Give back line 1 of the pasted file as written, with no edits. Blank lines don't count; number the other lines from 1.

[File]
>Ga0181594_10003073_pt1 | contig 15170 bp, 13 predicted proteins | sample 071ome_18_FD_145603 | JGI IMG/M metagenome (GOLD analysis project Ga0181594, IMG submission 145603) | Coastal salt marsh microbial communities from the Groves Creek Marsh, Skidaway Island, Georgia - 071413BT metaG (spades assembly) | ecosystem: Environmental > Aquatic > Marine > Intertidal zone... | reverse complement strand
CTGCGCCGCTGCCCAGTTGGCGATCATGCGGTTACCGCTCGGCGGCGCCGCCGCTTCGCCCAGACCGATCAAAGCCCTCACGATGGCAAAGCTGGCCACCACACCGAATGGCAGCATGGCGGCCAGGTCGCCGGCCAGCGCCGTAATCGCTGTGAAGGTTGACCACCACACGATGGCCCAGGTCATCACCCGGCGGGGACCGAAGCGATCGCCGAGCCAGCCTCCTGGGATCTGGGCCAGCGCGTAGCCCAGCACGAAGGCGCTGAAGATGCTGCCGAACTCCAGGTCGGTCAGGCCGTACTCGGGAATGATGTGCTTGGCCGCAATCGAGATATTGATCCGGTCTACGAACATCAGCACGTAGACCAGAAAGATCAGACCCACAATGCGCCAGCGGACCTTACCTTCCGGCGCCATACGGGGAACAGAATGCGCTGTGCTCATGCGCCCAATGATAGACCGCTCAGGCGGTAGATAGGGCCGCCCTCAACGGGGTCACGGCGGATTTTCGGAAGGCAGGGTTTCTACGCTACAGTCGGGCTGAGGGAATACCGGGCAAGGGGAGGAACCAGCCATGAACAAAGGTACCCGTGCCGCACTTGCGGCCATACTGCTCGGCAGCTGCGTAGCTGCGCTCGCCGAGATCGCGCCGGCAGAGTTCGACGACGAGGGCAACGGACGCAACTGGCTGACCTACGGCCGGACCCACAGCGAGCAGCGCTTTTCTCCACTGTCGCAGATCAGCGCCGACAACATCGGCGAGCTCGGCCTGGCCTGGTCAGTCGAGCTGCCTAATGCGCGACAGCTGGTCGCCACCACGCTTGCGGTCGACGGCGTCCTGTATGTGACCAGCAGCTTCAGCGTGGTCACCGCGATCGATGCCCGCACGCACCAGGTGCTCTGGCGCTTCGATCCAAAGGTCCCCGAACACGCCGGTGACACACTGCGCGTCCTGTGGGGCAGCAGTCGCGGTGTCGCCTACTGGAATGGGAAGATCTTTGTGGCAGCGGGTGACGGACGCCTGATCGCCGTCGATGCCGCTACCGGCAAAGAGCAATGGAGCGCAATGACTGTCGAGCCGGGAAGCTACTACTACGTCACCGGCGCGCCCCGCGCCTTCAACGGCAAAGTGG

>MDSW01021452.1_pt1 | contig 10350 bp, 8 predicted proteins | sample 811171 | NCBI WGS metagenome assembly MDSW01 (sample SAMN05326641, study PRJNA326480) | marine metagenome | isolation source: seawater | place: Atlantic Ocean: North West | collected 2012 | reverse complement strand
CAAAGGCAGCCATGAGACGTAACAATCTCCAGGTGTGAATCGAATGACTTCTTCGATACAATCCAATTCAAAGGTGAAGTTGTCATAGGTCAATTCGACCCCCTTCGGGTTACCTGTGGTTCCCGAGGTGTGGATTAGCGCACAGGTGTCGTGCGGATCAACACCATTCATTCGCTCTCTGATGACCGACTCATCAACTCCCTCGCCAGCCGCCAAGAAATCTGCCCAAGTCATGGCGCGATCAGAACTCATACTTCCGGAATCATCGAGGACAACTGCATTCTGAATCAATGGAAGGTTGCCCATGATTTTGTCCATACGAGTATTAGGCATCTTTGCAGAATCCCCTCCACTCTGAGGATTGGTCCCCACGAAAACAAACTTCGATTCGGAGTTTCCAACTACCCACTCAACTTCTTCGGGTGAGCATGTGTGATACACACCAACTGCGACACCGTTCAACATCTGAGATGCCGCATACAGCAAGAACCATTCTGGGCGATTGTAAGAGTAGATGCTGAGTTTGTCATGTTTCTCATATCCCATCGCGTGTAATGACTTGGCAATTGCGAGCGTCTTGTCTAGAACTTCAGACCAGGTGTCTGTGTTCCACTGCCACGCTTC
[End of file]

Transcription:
>Ga0181594_10003073_pt1 | contig 15170 bp, 13 predicted proteins | sample 071ome_18_FD_145603 | JGI IMG/M metagenome (GOLD analysis project Ga0181594, IMG submission 145603) | Coastal salt marsh microbial communities from the Groves Creek Marsh, Skidaway Island, Georgia - 071413BT metaG (spades assembly) | ecosystem: Environmental > Aquatic > Marine > Intertidal zone... | reverse complement strand